from the but-where's-the-law? dept
Ireland has not implemented any sort of “three strikes” law for getting ISPs to kick file sharers off the internet, but don’t tell that to the recording industry there. A little over a year ago, you may recall that the recording industry sued leading Irish ISP Eircom, claiming that its failure to stop file sharing on its network broke the law. That was quite a claim — and about the only actual “evidence” was that because some execs from Eircom had some internal emails where they joked about piracy, then obviously the ISP was guilty. Rather than deal with an expensive court proceeding, Eircom quickly settled, and agreed to put in place a three strikes rule (despite being under no legal obligation to do so).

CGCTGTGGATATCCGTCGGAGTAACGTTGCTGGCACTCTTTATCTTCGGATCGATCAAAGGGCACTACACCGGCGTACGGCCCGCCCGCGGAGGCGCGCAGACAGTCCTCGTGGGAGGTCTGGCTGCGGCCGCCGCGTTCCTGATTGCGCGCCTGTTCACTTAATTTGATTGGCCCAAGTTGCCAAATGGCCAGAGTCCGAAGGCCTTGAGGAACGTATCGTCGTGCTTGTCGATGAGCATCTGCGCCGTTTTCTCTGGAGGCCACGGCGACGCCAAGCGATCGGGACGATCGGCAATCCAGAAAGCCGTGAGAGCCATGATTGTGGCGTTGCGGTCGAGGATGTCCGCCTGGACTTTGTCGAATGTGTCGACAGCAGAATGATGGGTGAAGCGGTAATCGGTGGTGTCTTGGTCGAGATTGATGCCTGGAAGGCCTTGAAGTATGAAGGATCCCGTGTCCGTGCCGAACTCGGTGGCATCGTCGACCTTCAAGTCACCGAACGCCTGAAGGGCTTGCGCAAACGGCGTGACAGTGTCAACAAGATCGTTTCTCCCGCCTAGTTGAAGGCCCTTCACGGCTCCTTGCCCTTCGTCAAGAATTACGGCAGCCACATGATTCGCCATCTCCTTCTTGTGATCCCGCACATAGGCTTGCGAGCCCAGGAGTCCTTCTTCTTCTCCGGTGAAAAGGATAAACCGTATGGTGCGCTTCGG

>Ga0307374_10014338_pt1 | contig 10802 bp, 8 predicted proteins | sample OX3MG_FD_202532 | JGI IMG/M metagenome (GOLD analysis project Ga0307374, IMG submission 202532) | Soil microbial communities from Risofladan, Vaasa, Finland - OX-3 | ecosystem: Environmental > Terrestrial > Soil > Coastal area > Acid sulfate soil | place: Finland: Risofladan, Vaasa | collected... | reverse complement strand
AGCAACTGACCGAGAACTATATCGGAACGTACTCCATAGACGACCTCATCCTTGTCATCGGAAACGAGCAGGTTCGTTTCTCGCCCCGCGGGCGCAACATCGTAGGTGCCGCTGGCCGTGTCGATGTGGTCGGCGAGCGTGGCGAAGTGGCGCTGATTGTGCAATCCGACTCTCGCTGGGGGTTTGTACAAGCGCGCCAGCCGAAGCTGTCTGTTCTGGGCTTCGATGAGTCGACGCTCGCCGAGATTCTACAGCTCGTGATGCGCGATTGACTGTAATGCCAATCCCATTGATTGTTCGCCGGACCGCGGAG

However, because Eircom was worried about the competitive nature of the industry — and how users might flock to other ISPs, it apparently had the labels agree to go after other ISPs as well. In fact, very soon after the agreement, the local recording industry association (the Irish Recorded Music Association — IRMA) sent letters to other ISPs falsely claiming that under European law, they too needed to implement three strikes — to which those ISPs responded by pointing out the law said no such thing.
Apparently IRMA would like to put that to the test. It’s now sued two other Irish ISPs: the second largest telco (BT Ireland) and the largest cable ISP, UPC Ireland. UPC Ireland seems ready to vigorously defend itself, noting: “There is no basis under Irish law requiring ISPs to control, access or block the internet content its users download. In addition, the rights-holders’ proposal gives rise to serious concerns for data privacy and consumer contract law.”